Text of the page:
A healthcare worker prepares an infusion for a patient at a drive-thru monoclonal antibody treatment in the parking lot of Wayne Health Detroit Mack Health Center in Detroit, Michigan, Dec. 23, 2021.Bloomberg/Getty
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At this point in the pandemic, it’s clear the coronavirus has taken a disproportionate toll on people of color. Black, Latino, and Native Americans have been more likely than white Americans to be infected, hospitalized, and ultimately die of Covid-19.
But until now, it was unclear whether rates of treatment with drugs known to be at least somewhat effective—monoclonal antibodies, dexamethasone (a steroid), and the antiviral drug remdesivir—followed the same disparity trends. In a recent report from the Centers for Disease Control and Prevention, scientists analyzed data covering more than 800,000 patients across 41 health care systems from March 2020 to August 2021. And the results are concerning, especially for the monoclonals, which have been shown to help prevent hospitalizations in high-risk patients.
Overall, only a small number of patients each month—4 percent or less, on average—received monoclonal antibodies. But there were clear disparities as to who got them: On average, Black and Asian patients were treated with monoclonals 22 percent and 48 percent less often, respectively, than white patients. Other races, including Native Americans and Pacific Islanders, were treated 47 percent less often than white patients. Hispanic patients were treated with monoclonals 58 percent less often than those who were non-Hispanic. In fact, during nearly every month the researchers measured, white patients were more likely than the other groups to be given the potentially life-saving treatment. This chart sums it up:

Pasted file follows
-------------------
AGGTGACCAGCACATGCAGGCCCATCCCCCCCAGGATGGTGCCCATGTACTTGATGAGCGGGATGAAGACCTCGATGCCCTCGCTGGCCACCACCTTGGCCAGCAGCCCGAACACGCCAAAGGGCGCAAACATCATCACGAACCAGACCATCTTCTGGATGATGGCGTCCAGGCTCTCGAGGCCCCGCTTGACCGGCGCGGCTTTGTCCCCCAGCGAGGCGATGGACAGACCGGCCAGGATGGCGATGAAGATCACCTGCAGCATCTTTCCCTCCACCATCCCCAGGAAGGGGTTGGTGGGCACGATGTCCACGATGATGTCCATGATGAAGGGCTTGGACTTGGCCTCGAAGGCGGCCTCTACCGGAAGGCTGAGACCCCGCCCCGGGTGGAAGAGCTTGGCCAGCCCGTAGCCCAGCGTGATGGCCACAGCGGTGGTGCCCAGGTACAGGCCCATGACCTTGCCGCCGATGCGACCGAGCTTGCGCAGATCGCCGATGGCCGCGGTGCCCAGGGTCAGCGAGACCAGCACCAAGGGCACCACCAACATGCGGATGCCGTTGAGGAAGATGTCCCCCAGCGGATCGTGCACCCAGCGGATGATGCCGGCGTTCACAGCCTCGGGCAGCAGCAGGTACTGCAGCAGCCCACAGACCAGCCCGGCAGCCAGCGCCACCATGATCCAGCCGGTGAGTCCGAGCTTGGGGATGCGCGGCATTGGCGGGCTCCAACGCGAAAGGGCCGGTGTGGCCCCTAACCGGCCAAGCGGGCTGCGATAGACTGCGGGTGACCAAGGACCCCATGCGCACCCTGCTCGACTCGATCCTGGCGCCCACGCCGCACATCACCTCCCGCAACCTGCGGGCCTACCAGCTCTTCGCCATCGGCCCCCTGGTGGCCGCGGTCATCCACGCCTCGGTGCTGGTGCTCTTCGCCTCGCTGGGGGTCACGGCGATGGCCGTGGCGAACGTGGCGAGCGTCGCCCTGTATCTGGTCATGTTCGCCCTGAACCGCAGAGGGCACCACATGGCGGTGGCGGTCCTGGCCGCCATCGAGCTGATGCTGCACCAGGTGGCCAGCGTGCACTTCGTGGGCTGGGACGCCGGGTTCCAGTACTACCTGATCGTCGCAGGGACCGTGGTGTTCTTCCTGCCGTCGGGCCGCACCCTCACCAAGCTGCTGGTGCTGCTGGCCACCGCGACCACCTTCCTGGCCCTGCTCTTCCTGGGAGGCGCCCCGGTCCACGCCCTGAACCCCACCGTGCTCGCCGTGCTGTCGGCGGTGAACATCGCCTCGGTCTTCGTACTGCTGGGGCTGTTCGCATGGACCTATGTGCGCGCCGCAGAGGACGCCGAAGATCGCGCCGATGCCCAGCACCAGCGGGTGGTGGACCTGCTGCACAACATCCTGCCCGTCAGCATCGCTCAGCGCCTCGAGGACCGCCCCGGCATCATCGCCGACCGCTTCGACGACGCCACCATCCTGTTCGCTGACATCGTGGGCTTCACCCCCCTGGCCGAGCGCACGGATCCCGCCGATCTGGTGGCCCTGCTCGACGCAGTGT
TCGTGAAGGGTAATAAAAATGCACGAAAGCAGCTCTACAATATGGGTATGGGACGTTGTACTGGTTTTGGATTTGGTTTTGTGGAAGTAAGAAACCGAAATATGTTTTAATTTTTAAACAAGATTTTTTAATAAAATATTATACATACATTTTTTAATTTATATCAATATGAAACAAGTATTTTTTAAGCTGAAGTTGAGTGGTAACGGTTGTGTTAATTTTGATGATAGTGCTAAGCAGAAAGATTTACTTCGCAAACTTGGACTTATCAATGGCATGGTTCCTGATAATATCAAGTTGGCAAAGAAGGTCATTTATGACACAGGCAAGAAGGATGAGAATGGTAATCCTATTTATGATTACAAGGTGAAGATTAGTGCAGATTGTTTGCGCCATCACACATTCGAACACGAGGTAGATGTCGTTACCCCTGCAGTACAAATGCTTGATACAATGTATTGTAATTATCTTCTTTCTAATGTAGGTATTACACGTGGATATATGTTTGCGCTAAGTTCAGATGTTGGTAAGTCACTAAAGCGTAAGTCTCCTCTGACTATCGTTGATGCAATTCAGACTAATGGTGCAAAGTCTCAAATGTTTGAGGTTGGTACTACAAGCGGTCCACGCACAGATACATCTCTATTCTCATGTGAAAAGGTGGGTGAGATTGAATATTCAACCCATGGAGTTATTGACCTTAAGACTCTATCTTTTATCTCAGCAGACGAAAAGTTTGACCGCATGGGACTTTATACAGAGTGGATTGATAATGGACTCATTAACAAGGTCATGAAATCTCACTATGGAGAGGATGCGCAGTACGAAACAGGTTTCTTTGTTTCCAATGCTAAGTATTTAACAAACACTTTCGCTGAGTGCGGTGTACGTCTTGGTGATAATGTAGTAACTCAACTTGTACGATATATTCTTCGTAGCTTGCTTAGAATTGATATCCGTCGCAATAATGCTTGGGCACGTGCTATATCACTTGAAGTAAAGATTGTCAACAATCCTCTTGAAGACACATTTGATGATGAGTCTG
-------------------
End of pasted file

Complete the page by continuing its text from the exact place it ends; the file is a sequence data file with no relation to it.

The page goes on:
The disparities for dexamethasone and remdesivir were “different and of lesser magnitude” the authors note, with Hispanic patients receiving dexamethasone 6 percent less often than non-Hispanic ones, and Black patients receiving remdesivir 9 percent more often than white patients.
The authors also cite limitations to the study, including that it was common for race and ethnicity data to be left off of records for people who tested positive, and that patient records were largely gathered from centers within the health care system, meaning they may not reflect trends among patients treated outside of those settings, such as government-run infusion sites.
The study suggests several possible reasons for the differences in monoclonal antibody treatment rates, including racial differences in access to transportation, testing, and care; “inadequate insurance coverage;” supply issues; “potential biases in prescribing practices;” and a lack of messaging in communities of color about the availability of the treatment.
Yet another possibility, as my colleague Edwin Rios aptly put it, is that, here in America, racism seems to be a preexisting condition.